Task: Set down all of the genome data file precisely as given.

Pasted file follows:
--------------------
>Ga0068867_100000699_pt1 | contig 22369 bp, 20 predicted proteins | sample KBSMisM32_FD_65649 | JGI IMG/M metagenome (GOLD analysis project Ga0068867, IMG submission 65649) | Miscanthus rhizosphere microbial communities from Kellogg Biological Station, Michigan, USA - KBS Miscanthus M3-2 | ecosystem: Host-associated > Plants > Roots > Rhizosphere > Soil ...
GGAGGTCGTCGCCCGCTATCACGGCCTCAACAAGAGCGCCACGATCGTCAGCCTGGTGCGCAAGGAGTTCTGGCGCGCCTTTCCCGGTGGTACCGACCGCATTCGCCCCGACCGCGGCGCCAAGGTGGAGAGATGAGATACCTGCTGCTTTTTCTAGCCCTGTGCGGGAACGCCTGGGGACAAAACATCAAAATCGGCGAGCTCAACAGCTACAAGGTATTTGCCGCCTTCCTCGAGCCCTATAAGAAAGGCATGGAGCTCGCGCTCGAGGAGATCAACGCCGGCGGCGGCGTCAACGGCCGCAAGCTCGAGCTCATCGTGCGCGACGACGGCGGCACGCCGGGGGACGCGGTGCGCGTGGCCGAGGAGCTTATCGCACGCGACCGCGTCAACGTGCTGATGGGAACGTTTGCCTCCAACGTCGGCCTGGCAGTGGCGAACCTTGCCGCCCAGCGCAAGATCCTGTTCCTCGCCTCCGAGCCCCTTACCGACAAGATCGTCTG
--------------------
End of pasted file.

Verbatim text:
>Ga0068867_100000699_pt1 | contig 22369 bp, 20 predicted proteins | sample KBSMisM32_FD_65649 | JGI IMG/M metagenome (GOLD analysis project Ga0068867, IMG submission 65649) | Miscanthus rhizosphere microbial communities from Kellogg Biological Station, Michigan, USA - KBS Miscanthus M3-2 | ecosystem: Host-associated > Plants > Roots > Rhizosphere > Soil ...
GGAGGTCGTCGCCCGCTATCACGGCCTCAACAAGAGCGCCACGATCGTCAGCCTGGTGCGCAAGGAGTTCTGGCGCGCCTTTCCCGGTGGTACCGACCGCATTCGCCCCGACCGCGGCGCCAAGGTGGAGAGATGAGATACCTGCTGCTTTTTCTAGCCCTGTGCGGGAACGCCTGGGGACAAAACATCAAAATCGGCGAGCTCAACAGCTACAAGGTATTTGCCGCCTTCCTCGAGCCCTATAAGAAAGGCATGGAGCTCGCGCTCGAGGAGATCAACGCCGGCGGCGGCGTCAACGGCCGCAAGCTCGAGCTCATCGTGCGCGACGACGGCGGCACGCCGGGGGACGCGGTGCGCGTGGCCGAGGAGCTTATCGCACGCGACCGCGTCAACGTGCTGATGGGAACGTTTGCCTCCAACGTCGGCCTGGCAGTGGCGAACCTTGCCGCCCAGCGCAAGATCCTGTTCCTCGCCTCCGAGCCCCTTACCGACAAGATCGTCTG